U.S. political prisoner Robert Hillary King tells his arresting tale in From the Bottom of the Heap
Imprisonment has certainly been a source for incredible literary works throughout the ages, with key memoirs of liberation leaders or rebel artists often scribed and shaped behind bars.
Today, over two million people are in U.S. prisons – the highest national incarceration rate in the world. Despite the massive numbers of prisoners in the world’s stumbling superpower, prison literature is not a major thread within the American literary landscape, although prisons unquestionably play a key role in shaping U.S. society.
Robert Hillary King’s striking autobiography From the Bottom of the Heap tells the story of a Black Panther activist who spent 35 years in the infamous Angola state penitentiary in Louisiana for a crime he was exonerated from in 2001 after authorities reluctantly acknowledged his innocence. His book joins a long line of critically important literature penned by political prisoners in the U.S., including George Jackson’s celebrated Soledad Brother and Leonard Peltier’s Prison Writings, which spells out the thoughts of one of the Western world’s most prominent prisoners and member of the American Indian Movement (AIM).
King’s extended prison term included 29 years in solitary confinement in a six- by nine-foot cell and was a direct retribution by U.S. authorities for his successful organizing efforts as a militant behind bars. The book tells the tale of King’s struggles to improve jail conditions for the majority African-American population in Angola prison, and sheds light on life within Angola, the largest maximum security prison in the U.S., literally built on the grounds of a former plantation in Louisiana.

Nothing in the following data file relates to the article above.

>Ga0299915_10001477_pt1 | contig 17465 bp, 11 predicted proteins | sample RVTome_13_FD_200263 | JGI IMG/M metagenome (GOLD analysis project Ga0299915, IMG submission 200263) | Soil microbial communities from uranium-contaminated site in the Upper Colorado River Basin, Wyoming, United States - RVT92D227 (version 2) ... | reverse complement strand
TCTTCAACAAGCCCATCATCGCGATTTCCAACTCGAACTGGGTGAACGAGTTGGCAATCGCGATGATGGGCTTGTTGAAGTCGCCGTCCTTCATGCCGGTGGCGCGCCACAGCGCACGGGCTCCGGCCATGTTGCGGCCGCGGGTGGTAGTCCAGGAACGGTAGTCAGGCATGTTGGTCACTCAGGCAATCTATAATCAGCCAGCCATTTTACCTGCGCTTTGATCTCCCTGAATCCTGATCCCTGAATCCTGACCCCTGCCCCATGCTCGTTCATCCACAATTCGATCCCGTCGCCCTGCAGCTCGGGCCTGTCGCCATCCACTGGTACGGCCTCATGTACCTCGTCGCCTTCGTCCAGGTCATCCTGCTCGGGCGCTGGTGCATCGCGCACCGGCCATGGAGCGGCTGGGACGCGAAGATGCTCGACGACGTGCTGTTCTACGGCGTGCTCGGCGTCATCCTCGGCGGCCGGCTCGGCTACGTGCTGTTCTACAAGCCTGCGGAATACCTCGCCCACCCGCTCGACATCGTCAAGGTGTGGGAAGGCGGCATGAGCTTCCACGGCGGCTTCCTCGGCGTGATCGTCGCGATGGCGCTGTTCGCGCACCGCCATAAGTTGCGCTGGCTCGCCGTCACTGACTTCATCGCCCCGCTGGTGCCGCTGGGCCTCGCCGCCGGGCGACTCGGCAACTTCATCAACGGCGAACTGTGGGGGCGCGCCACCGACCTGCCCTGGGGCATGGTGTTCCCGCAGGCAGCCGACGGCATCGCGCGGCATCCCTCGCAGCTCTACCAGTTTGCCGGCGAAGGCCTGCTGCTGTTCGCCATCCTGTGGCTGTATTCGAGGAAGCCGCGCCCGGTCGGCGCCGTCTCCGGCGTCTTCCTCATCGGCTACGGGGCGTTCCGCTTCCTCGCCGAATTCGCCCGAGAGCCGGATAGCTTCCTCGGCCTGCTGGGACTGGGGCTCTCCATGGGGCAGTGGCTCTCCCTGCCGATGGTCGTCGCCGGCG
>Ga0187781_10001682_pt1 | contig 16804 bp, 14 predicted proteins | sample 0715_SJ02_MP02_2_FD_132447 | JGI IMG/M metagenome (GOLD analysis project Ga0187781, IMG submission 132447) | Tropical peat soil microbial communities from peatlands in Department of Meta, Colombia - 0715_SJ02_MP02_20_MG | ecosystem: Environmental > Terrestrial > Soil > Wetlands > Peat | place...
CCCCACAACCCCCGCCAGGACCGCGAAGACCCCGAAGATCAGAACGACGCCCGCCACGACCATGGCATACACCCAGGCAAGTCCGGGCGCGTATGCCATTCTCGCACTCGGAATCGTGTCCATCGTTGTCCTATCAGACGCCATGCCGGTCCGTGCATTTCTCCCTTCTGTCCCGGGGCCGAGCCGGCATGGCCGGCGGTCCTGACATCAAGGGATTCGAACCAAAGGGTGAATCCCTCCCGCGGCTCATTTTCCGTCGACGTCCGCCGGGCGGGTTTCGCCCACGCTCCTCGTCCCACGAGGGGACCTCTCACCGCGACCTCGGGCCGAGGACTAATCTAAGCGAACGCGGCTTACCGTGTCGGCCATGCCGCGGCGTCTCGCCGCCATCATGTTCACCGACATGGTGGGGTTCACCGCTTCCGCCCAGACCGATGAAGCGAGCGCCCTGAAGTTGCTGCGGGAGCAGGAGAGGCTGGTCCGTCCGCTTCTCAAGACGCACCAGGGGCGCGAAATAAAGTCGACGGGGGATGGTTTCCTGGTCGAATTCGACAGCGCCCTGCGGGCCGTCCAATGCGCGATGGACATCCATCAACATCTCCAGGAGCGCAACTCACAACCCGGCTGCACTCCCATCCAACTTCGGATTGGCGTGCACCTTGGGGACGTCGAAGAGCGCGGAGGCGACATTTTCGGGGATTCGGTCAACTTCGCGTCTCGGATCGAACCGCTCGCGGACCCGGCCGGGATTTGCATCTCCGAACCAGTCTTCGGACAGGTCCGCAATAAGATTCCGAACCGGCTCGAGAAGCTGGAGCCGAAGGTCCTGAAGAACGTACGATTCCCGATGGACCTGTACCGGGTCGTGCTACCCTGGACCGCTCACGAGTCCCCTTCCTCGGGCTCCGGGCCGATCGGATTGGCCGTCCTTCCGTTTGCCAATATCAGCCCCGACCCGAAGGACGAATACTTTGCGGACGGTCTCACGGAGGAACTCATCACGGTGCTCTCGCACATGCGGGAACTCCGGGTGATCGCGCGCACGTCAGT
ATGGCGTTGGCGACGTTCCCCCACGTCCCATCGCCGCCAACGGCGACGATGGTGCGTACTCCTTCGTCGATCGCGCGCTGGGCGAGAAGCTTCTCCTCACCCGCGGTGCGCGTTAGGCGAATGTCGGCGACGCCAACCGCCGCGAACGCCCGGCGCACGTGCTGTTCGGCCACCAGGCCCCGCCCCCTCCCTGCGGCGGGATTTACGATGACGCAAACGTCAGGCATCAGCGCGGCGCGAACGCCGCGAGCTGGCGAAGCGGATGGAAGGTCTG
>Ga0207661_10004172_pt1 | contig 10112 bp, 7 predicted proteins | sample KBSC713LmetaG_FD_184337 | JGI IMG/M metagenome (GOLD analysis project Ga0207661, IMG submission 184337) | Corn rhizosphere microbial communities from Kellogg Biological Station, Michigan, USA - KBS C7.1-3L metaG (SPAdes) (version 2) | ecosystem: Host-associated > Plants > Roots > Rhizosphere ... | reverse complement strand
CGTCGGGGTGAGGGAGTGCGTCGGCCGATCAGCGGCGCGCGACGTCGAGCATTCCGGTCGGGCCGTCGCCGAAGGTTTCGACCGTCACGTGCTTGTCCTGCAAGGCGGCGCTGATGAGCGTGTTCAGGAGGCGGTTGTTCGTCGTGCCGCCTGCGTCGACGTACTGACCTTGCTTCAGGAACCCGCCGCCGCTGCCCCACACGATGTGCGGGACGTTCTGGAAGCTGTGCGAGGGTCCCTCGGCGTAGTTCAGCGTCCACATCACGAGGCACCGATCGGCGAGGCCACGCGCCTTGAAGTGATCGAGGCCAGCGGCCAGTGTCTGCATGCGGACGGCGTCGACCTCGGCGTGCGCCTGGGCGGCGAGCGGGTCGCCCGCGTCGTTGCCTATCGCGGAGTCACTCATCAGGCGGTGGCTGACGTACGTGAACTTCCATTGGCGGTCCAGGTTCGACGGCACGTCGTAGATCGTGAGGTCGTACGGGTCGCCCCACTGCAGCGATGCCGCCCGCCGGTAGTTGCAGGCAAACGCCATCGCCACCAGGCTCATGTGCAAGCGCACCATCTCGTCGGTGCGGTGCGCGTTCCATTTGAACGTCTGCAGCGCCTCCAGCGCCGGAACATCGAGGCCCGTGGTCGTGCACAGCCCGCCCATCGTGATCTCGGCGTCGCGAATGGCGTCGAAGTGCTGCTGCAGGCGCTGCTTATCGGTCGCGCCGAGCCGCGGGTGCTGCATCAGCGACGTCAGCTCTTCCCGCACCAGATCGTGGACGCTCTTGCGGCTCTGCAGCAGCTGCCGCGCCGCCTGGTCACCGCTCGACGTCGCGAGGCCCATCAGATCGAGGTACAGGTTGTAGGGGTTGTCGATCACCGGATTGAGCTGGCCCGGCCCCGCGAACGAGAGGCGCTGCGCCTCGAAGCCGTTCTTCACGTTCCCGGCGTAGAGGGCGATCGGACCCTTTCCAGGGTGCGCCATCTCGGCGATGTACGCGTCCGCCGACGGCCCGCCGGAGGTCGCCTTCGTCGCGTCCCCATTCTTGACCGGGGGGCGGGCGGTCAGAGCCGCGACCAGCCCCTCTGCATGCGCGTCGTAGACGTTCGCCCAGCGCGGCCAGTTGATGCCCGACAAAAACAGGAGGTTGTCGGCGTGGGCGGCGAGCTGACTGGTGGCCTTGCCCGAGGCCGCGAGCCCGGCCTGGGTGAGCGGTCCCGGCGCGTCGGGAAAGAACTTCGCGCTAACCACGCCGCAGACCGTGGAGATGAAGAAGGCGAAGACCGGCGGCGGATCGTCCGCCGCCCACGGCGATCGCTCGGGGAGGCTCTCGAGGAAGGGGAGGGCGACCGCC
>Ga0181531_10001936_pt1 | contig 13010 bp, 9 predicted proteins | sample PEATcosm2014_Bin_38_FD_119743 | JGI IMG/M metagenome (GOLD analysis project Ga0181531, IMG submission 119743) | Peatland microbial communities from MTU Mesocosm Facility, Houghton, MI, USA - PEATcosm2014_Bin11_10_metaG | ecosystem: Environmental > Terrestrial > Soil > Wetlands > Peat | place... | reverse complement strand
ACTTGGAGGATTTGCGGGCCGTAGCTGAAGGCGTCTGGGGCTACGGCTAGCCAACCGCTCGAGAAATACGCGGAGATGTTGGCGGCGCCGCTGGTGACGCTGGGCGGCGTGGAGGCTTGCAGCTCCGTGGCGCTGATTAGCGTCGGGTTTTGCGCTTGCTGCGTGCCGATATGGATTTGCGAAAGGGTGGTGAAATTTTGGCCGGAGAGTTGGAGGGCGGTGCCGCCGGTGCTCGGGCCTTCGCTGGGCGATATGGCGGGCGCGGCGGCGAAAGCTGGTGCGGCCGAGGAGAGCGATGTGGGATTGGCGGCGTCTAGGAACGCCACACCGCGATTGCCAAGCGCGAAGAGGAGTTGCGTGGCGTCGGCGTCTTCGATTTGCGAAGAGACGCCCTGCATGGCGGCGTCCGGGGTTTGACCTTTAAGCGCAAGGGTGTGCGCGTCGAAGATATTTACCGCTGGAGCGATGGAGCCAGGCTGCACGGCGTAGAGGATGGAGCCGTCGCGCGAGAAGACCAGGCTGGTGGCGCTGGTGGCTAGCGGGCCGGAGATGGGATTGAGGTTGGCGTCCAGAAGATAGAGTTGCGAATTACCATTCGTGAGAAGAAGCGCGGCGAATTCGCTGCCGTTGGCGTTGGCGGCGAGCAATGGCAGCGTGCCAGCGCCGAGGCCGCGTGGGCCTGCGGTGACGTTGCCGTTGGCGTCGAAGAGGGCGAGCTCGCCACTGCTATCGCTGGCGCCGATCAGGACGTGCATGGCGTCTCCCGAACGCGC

King’s book speaks to an important political moment in U.S. history, a time when black liberation movements, led by groups such as the Black Panther Party, were locked in high-profile battles against institutional racism in the U.S., movements that also struggled to overturn dominant political structures in a nation with certain economic foundations rooted in slavery.
Beyond history, King’s autobiography rings as a clear reminder that many Black Panthers remain behind bars, even with the election of the first African-American U.S. president. Albert Woodfox and Herman Wallace remain in Angola prison. They, along with King, made up the Angola 3: a trio linked to the Black Panthers, subject of an ongoing national campaign in the U.S., and held in solitary confinement for decades due to organizing efforts behind bars. These prison activists were among the first to fight for the desegregation of prisons in the U.S. – now they’re fighting for an end to violence against prisoners and for better living conditions.
From the Bottom of the Heap clearly shows that prison-related struggles of today are rooted in a long and often untold track of American history. The book paints a picture of the lived reality of African-Americans in the South prior to the civil-rights and black power movements in the U.S. King describes in a charismatic literary style the experiences of growing-up black and poor and also how poverty and political violence led him to join the Black Panther Party while in jail.
Even with the election of Barack Obama, many stories of the fight against racism remain underground. The circumstances and true-to-life stories described in From the Bottom of the Heap illustrate that there are multiple and diverse African-American experiences in the U.S., experiences that range from the White House to prison walls.